Bioethanol is expected as a prospective alternative to fossil fuels for mitigating greenhouse gas emissions. The study aims to design bioethanol production system utilizing energy crops in restorable fallow land in Japan and evaluate system performance based on energy balances, costs, and carbon emissions. The energy system has three processes such as cultivation, transportation, and manufacturing. In the analysis, energy potential in the area is calculated considering crop species, yields, chemical components, available land areas, and conversion efficiency. Then, the system performance is derived focusing on a local prefecture as a case study. The result shows that sorghum is expected to have the highest energy potential in most regions except for northern prefectures, and the amount of bioethanol produced from crops in fallow land is estimated to be about 2 million kl. Net energy value reaches -1.09 to 15.9 MJ/1. The total cost producing bioethanol is 2.4 to 8.9 times higher than petroleum fuel on calorific value basis. It is concluded that it is important to improve the productivity of the cultivation process of energy crops and to design optimized energy system to meet social requirements in near future.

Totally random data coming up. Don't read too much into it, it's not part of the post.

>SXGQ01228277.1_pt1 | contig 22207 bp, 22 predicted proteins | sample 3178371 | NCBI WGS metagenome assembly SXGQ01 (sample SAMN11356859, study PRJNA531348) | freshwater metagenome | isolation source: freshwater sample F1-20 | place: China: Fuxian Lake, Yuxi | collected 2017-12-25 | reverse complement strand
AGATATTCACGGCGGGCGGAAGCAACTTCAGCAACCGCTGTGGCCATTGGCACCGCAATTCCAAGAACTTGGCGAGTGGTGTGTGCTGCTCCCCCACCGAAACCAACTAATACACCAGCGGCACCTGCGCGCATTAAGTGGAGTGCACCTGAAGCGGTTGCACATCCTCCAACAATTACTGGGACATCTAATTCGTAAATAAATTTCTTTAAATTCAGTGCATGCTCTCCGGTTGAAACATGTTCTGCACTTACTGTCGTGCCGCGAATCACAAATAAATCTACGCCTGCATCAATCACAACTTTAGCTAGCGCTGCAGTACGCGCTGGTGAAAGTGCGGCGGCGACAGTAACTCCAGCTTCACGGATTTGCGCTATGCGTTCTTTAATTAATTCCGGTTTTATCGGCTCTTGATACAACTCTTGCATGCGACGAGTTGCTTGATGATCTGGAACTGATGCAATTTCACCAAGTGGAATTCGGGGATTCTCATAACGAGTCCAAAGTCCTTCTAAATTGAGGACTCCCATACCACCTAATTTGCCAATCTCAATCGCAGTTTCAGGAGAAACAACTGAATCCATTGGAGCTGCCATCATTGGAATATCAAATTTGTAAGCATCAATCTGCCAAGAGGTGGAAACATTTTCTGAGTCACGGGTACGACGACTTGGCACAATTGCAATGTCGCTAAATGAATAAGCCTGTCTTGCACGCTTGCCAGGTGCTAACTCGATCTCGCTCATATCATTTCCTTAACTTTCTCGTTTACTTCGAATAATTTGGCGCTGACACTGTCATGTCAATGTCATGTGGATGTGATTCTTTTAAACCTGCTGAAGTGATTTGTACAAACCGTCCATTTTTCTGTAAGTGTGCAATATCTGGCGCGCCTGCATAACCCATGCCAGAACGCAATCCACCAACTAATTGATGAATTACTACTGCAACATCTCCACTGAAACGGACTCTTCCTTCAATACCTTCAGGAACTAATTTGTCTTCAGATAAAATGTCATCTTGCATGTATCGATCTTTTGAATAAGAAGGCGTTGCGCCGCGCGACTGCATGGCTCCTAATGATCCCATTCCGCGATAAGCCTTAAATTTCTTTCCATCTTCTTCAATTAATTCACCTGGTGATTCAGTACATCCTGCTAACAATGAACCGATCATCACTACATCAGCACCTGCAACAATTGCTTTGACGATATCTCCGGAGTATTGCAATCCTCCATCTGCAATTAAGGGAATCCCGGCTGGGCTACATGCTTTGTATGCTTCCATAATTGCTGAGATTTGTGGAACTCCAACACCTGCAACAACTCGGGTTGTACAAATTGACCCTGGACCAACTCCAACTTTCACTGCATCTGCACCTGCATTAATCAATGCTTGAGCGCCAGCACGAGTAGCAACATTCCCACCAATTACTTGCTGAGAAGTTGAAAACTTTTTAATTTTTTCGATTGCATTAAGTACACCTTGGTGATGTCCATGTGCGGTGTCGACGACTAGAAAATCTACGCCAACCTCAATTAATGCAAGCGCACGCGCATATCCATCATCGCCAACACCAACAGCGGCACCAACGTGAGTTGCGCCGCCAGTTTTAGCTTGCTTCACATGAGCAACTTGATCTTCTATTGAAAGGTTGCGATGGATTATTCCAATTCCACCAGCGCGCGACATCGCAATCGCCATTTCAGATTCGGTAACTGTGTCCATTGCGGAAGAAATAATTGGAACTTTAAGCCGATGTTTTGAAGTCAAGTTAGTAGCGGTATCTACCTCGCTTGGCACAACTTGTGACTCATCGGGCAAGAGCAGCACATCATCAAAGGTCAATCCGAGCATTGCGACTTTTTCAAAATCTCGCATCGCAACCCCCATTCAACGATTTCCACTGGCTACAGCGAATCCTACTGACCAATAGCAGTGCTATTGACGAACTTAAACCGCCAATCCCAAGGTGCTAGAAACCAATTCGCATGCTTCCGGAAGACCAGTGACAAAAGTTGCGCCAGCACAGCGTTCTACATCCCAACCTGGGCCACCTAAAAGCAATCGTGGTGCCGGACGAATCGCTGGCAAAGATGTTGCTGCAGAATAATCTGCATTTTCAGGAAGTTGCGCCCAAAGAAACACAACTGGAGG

|Number of pages||9|
|Journal||Nihon Enerugi Gakkaishi/Journal of the Japan Institute of Energy|
|Publication status||Published - 2010 Apr|
- Biomass energy system
- Economic analysis
- Energy potential
- Fallow land